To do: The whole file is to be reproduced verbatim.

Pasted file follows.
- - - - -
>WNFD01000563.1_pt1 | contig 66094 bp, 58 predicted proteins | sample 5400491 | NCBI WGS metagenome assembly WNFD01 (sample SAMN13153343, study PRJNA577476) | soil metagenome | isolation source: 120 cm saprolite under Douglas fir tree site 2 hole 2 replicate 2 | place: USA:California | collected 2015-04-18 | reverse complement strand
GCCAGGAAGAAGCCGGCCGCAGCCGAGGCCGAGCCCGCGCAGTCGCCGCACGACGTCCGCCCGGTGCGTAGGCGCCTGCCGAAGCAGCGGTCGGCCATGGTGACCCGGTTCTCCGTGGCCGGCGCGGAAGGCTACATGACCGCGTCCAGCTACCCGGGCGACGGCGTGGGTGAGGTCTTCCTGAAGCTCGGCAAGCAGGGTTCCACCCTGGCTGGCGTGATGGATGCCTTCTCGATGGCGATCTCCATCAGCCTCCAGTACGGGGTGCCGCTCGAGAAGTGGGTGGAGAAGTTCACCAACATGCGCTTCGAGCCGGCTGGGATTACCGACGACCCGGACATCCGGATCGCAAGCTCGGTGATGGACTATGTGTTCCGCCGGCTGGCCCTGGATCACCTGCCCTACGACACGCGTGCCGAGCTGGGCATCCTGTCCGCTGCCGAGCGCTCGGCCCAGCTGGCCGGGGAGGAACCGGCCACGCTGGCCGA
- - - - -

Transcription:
>WNFD01000563.1_pt1 | contig 66094 bp, 58 predicted proteins | sample 5400491 | NCBI WGS metagenome assembly WNFD01 (sample SAMN13153343, study PRJNA577476) | soil metagenome | isolation source: 120 cm saprolite under Douglas fir tree site 2 hole 2 replicate 2 | place: USA:California | collected 2015-04-18 | reverse complement strand
GCCAGGAAGAAGCCGGCCGCAGCCGAGGCCGAGCCCGCGCAGTCGCCGCACGACGTCCGCCCGGTGCGTAGGCGCCTGCCGAAGCAGCGGTCGGCCATGGTGACCCGGTTCTCCGTGGCCGGCGCGGAAGGCTACATGACCGCGTCCAGCTACCCGGGCGACGGCGTGGGTGAGGTCTTCCTGAAGCTCGGCAAGCAGGGTTCCACCCTGGCTGGCGTGATGGATGCCTTCTCGATGGCGATCTCCATCAGCCTCCAGTACGGGGTGCCGCTCGAGAAGTGGGTGGAGAAGTTCACCAACATGCGCTTCGAGCCGGCTGGGATTACCGACGACCCGGACATCCGGATCGCAAGCTCGGTGATGGACTATGTGTTCCGCCGGCTGGCCCTGGATCACCTGCCCTACGACACGCGTGCCGAGCTGGGCATCCTGTCCGCTGCCGAGCGCTCGGCCCAGCTGGCCGGGGAGGAACCGGCCACGCTGGCCGA